Our next screencast installment is also about integrating Sandvox Pro with Google. In this, we walk you through verifying your website with Google, and generating a Google Sitemap.
We'd like to thank Steve Johnson for this very helpful "how-to" writeup.
I started looking into using Gallery2 and figured it would be too difficult to incorporate it into a Sandvox theme however it turned out quite simple. The hard part is getting a Gallery2 template to match a Sandvox design.
Step 1 - Pick the design you are going to use for your Sandvox site. I tried a couple and found that the only ones that work well are the “wide” ones. I ended up using the "Cubicle Wide" design from BlueBall Design which is 990px wide.
Step 2 - Install Gallery2 on your webhost and design your Gallery using the Gallery2 interface. You will need a new template I recommend you clone on of the templates provided which means modifying the css to match the design you chose for your site. The instructions are pretty clear and if you are comfortable manipulating css, easy to do. The specific changes I made to make this fit into the Sandvox design were:
- Match the background color
- Delete the heading image file. This allowed the gallery to fit in better with the Sandvox site.
- Make the breadcrumb text for the current location match the menu color of the Sandxox menu text.
There are more changes you can make, however those were the ones I made that affected how Gallery2 fit within Sandvox.
Step 3 - Add an “external page” page to your website. Then from the Inspector:
- Enter the url to the gallery2 location which will look something like http://yourdomain.com/gallery2/main.php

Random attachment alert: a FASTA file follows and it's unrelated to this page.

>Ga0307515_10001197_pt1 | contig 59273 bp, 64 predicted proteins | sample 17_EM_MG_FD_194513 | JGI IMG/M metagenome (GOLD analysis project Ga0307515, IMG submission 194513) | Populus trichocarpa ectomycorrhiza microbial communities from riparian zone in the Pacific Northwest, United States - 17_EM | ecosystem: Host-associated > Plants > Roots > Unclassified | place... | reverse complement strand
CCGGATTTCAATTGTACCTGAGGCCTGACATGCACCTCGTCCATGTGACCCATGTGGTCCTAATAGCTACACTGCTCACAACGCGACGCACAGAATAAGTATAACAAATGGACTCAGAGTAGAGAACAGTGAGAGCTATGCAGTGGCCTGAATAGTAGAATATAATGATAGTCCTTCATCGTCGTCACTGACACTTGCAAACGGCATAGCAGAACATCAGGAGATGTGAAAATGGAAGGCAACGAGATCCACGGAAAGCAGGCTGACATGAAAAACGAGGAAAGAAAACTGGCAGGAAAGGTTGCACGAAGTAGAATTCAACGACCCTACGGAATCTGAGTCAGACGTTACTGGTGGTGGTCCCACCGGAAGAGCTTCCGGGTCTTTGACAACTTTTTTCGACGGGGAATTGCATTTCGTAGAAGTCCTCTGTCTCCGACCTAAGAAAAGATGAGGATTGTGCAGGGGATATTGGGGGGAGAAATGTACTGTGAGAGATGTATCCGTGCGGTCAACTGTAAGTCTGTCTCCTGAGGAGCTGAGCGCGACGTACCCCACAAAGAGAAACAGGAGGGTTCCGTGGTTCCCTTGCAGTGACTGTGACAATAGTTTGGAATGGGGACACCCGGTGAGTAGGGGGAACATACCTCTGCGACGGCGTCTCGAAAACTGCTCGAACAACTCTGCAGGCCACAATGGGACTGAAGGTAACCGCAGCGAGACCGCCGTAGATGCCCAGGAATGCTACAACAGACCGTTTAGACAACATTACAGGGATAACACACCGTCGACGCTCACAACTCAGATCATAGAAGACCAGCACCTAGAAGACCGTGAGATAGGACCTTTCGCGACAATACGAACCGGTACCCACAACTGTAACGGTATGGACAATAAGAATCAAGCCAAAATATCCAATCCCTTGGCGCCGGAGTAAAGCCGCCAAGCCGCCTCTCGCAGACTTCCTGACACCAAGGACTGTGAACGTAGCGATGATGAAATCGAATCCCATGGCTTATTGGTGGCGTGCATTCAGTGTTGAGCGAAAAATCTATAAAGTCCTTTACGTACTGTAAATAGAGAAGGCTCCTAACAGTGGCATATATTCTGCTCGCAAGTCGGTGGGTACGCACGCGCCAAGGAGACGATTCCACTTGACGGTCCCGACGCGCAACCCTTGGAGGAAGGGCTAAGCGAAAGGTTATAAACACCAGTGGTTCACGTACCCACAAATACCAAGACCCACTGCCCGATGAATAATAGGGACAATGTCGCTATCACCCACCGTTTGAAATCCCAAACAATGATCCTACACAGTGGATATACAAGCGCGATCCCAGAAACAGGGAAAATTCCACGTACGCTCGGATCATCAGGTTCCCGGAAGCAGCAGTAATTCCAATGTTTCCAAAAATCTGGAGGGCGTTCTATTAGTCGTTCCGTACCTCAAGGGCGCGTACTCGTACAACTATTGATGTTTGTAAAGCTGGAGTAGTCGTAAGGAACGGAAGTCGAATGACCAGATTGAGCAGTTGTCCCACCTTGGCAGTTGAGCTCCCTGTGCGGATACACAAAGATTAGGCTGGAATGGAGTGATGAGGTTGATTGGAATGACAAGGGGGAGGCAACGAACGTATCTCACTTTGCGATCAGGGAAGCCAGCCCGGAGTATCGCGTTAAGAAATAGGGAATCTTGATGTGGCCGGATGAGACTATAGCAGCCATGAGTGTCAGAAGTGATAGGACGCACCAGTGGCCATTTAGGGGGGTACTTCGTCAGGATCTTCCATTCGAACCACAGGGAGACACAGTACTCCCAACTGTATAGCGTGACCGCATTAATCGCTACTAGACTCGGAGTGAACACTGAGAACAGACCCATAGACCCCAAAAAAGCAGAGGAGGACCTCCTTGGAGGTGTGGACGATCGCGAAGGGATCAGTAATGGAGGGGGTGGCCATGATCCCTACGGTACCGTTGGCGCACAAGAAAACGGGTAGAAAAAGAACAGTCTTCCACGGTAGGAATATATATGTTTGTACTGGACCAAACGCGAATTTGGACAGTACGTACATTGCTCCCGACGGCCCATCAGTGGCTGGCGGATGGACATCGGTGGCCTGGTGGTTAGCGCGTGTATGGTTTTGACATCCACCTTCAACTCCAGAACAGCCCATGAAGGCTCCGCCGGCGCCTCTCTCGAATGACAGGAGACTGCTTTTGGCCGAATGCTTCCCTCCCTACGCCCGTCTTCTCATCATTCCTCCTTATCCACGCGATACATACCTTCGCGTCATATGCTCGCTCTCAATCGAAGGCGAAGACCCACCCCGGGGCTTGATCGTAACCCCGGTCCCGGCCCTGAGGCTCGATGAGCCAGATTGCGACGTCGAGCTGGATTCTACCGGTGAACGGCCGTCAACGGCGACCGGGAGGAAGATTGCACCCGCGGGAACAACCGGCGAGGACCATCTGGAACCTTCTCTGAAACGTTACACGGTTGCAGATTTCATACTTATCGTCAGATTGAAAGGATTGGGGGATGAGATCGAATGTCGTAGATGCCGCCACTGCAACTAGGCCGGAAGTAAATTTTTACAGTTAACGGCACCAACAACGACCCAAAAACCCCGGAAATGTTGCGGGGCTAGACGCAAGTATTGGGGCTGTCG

- Select “Page within Page” for the type of link
- Make sure the width is 100%
- Adjust the height as necessary for your albums. If they are all on a single row about 600px should do it.
I don’t recommend you use pagelets on this page since it will drastically reduce the landscape you are working with and make your users have to scroll around to see your gallery.
Step 4 - Publish and enjoy!
You can see a sample site at http://www.1000wpwebsites.com/mntimages.
Karelia Software has released version 1.6 of Sandvox (R), its award-winning website creation software for Mac OS X.
Version 1.6 introduces a number of new features, foremost is the ability to adjust content for search engines on a page-by-page basis. By filling in new fields in the "Page Details" area on a Sandvox document, Sandvox users can indicate exactly how they want their title and short description to appear in search engine listings.
"In today's economy, it's important to make sure that your website is as attractive to people searching for you as possible." said Dan Wood of Karelia Software. "By putting enticing page descriptions on your important web pages, along with providing good content and getting quality in-bound links, visitors will be more likely to find your website when performing a search."